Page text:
By Ryan Decker
This time of year is my second-favorite time of the year when it comes to sports.
My favorite time is late March, early April. You’ve got Major League Baseball starting, conference tournaments and the NCAA tournament in college basketball, (my birthday), and did I mention the start of the MLB season?
September is sort of the opposite. Good, but the opposite.
Major League Baseball’s regular is winding down, with playoff races heating up and the playoffs about to begin. At the same time, College Football begins and a week later – this week to be exact – the National Football League begins its regular season.
It’s a perfect storm of sports euphoria.
This year, more so than I can ever remember, baseball is taking the back seat of the sports bus.
College Football truly did create the best opening weekend in the history of the sport.
Four ranked-vs.-ranked match ups on Saturday and Monday; other marque match ups including No. 10 Notre Dame being upset by an impressive unranked Texas Longhorn squad in a thrilling overtime game Sunday night.
That wasn’t the only upset, or game that went down to the wire.
No. 9 Tennessee had to fend off Appalachian St. (18) Georgia and (22) North Carolina, (2) Clemson and Auburn, and (11) Ole Miss vs. (4) Florida State all went down to the wire.
I didn’t even mention No. 1 Alabama‘s beat down of No. 20 USC.
With all this exciting College Football, baseball is certainly in the background.
Maybe it’s because most of the division races are over and decided.
The Chicago Cubs have been in control of the NL Central all season long; Washington and Texas continue to gradually stretch their leads over their divisions; Cleveland has held its lead to around five games consistently for most of the second half of the season.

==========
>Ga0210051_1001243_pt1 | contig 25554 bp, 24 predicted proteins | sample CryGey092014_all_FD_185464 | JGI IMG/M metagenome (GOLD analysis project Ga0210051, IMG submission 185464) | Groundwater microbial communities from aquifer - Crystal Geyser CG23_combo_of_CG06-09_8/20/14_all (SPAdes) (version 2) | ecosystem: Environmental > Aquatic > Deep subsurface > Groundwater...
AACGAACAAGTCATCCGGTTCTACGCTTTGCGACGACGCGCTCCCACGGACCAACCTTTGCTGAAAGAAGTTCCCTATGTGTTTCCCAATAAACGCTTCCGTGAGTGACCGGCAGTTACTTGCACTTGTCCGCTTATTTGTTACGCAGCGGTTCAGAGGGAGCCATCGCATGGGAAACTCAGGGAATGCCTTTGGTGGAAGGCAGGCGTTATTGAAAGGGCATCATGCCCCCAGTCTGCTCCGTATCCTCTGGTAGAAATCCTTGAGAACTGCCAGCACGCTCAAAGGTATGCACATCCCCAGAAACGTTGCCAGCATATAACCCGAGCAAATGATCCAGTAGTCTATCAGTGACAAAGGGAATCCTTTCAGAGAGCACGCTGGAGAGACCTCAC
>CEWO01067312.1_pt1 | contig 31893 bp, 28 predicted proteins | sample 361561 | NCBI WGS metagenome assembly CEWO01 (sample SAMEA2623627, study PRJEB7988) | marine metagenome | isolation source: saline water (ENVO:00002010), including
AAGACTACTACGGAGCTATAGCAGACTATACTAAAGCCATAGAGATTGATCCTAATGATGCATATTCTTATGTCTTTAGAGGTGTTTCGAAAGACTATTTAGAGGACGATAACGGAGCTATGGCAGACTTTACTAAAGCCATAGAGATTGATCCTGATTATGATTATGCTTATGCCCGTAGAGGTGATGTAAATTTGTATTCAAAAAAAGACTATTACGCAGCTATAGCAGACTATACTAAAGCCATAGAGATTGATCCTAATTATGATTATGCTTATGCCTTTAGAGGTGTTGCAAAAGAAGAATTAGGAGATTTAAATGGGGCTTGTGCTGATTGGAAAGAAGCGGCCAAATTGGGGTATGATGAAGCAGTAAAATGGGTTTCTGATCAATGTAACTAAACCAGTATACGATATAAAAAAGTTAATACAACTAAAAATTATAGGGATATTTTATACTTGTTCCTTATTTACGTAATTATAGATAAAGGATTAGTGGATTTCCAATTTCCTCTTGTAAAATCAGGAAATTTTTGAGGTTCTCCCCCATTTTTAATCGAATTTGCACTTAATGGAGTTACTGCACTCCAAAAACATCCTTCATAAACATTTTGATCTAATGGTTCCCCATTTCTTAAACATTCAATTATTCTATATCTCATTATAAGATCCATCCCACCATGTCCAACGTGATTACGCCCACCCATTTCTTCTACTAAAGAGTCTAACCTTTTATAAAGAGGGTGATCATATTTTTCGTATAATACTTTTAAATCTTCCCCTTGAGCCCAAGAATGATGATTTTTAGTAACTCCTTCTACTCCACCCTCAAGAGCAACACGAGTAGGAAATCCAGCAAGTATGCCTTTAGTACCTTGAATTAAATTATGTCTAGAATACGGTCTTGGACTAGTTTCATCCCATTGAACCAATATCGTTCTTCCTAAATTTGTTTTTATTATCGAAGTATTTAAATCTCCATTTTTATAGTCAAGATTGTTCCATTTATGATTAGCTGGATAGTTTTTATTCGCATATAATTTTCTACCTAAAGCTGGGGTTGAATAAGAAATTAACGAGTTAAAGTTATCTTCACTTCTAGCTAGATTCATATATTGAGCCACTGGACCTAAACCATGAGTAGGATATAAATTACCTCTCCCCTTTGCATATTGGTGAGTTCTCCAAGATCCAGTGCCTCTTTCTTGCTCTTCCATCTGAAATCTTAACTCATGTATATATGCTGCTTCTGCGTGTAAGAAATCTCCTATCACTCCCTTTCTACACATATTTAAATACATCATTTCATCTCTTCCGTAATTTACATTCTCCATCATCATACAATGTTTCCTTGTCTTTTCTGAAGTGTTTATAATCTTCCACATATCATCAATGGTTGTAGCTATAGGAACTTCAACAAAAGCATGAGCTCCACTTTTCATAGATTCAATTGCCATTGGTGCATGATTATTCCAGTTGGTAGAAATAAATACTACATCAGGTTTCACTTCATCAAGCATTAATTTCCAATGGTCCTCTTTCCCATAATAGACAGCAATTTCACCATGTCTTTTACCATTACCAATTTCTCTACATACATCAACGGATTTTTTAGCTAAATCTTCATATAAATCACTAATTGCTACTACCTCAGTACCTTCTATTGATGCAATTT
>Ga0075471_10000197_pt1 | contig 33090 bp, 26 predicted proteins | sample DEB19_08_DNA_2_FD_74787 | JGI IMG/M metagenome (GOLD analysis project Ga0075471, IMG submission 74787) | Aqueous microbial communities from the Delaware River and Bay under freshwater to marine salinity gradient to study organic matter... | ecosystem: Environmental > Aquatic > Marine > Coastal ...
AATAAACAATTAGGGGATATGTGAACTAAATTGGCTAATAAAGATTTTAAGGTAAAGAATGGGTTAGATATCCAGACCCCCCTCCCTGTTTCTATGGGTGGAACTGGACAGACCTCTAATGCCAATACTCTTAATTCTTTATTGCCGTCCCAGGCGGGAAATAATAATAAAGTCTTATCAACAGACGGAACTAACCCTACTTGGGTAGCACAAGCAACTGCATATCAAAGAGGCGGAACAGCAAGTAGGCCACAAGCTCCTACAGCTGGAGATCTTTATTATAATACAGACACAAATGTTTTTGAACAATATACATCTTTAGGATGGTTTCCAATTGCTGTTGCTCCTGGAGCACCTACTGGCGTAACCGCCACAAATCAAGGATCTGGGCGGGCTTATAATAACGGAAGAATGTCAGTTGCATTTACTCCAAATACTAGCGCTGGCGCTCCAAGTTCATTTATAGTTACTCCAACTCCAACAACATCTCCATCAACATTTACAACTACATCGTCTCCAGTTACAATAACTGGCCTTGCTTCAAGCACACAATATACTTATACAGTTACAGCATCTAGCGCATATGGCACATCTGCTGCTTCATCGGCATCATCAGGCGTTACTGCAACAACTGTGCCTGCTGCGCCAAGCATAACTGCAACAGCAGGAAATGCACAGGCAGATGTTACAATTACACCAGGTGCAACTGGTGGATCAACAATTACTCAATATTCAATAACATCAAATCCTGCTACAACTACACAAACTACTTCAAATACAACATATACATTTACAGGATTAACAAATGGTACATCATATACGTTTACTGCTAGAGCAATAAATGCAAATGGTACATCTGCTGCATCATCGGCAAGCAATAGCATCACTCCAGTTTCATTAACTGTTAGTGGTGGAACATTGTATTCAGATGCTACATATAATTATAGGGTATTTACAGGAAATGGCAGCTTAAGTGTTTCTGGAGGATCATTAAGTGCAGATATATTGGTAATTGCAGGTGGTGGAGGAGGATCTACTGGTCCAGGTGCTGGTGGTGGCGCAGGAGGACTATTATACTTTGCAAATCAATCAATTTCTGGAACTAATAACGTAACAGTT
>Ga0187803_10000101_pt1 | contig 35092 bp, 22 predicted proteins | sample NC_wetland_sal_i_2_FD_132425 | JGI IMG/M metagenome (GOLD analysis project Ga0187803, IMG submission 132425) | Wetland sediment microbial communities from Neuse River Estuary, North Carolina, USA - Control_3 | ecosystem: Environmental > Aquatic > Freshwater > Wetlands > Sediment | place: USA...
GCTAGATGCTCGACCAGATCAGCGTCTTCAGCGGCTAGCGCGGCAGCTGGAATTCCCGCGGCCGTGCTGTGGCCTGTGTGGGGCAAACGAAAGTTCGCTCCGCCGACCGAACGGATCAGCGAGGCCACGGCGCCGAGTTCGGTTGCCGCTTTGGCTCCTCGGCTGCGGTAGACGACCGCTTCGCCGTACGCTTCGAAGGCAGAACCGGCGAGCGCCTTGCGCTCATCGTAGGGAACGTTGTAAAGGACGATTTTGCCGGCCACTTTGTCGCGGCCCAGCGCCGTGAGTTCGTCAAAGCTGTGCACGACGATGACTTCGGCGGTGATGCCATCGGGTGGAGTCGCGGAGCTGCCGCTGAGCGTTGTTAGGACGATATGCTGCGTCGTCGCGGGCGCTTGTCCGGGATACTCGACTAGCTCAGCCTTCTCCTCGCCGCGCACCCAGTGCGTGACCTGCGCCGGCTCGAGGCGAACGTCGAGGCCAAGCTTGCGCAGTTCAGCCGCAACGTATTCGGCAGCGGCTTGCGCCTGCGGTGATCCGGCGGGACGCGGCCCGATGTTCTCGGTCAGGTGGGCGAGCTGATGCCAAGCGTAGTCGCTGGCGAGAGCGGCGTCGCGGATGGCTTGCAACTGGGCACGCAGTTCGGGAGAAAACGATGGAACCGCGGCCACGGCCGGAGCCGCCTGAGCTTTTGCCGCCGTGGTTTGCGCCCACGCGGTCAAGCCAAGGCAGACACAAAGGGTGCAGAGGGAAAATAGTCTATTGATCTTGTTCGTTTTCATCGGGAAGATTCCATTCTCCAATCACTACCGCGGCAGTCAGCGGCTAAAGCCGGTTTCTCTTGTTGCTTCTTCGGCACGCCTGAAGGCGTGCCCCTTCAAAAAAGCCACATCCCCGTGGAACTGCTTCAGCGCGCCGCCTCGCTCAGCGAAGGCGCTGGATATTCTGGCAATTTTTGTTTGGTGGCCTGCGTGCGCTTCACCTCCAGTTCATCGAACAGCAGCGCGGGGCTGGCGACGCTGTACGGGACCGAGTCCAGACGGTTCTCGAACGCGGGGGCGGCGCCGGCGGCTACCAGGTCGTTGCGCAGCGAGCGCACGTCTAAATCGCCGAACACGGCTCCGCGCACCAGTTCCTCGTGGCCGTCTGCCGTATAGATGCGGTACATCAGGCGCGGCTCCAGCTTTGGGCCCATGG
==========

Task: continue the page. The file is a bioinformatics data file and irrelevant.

The only races not settled are in the AL East and NL West.
In the West, the Los Angeles Dodgers have the favorite for NL Rookie of the year in Corey Seager, and the San Francisco Giants are trying to stay in the playoff picture as they try to continue their recent success during even years.
Even the teams that are in complete control of their divisions have storylines that could and should dominate national headlines.
The Cubs are trying to end the Curse of the Billy Goat, which has kept them without a World Series trophy since 1907. They also have Kris Bryant and Anthony Rizzo, two of the best young players in the game.
Cleveland is attempting to win its first championship since 1948, as well as hoping to be the second major sports franchise from Cleveland to win a championship this year.
Speaking of championship droughts, the Texas Rangers are still chasing their first Commissioner’s Trophy.
Washington is also hoping of capturing its first championship since moving to the Nation’s Capital, and is trying to finally capitalize on one of the multiple playoff opportunities they’ve had over the past few years.
Despite those story lines, and others, it seems that Major League Baseball will have to be content with taking the back seat.
As asinine and sad as it is, Rob Manfred may have to slightly thank Tim Tebow for keeping the MLB in the limelight.
Even though it is ridiculous that Tebow thinks he can play baseball at the major league level, his tryout last week at least made everyone realize that baseball is still going on.
Baseball will continue to go on for the rest September and October. But sadly, no matter how exciting or important the games get, they won’t get the national attention that Stanford/Washington, Tennessee/Georgia, Oklahoma/TCU, or Texas/Oklahoma State will receive during Week 5 of the College Football season.
Maybe the only way it could is if the Cubs and Indians play each other in the ultimate underdog, drought-ending Wold Series in baseball history.
But at the end of the day, as much as I’m looking forward to the last two months of baseball – playoff baseball at that – I’m equally as excited that College Football is back.